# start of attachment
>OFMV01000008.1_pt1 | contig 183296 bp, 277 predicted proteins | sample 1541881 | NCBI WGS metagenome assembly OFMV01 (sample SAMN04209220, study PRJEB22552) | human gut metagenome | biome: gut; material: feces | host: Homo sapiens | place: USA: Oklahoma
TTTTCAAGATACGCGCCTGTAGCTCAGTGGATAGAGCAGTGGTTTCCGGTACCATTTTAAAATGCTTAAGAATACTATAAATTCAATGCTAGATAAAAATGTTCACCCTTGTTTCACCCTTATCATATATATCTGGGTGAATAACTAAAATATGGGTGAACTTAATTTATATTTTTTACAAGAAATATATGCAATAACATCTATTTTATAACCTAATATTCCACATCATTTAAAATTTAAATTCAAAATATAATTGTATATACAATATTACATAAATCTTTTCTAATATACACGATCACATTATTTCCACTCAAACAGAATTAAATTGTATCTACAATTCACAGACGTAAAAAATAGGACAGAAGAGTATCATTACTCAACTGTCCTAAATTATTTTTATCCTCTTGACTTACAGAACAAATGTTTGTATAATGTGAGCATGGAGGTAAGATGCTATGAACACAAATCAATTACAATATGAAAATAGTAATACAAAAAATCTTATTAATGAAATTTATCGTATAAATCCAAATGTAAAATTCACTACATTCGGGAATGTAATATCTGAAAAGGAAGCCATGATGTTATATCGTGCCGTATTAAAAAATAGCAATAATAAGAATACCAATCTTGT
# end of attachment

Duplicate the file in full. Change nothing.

>OFMV01000008.1_pt1 | contig 183296 bp, 277 predicted proteins | sample 1541881 | NCBI WGS metagenome assembly OFMV01 (sample SAMN04209220, study PRJEB22552) | human gut metagenome | biome: gut; material: feces | host: Homo sapiens | place: USA: Oklahoma
TTTTCAAGATACGCGCCTGTAGCTCAGTGGATAGAGCAGTGGTTTCCGGTACCATTTTAAAATGCTTAAGAATACTATAAATTCAATGCTAGATAAAAATGTTCACCCTTGTTTCACCCTTATCATATATATCTGGGTGAATAACTAAAATATGGGTGAACTTAATTTATATTTTTTACAAGAAATATATGCAATAACATCTATTTTATAACCTAATATTCCACATCATTTAAAATTTAAATTCAAAATATAATTGTATATACAATATTACATAAATCTTTTCTAATATACACGATCACATTATTTCCACTCAAACAGAATTAAATTGTATCTACAATTCACAGACGTAAAAAATAGGACAGAAGAGTATCATTACTCAACTGTCCTAAATTATTTTTATCCTCTTGACTTACAGAACAAATGTTTGTATAATGTGAGCATGGAGGTAAGATGCTATGAACACAAATCAATTACAATATGAAAATAGTAATACAAAAAATCTTATTAATGAAATTTATCGTATAAATCCAAATGTAAAATTCACTACATTCGGGAATGTAATATCTGAAAAGGAAGCCATGATGTTATATCGTGCCGTATTAAAAAATAGCAATAATAAGAATACCAATCTTGT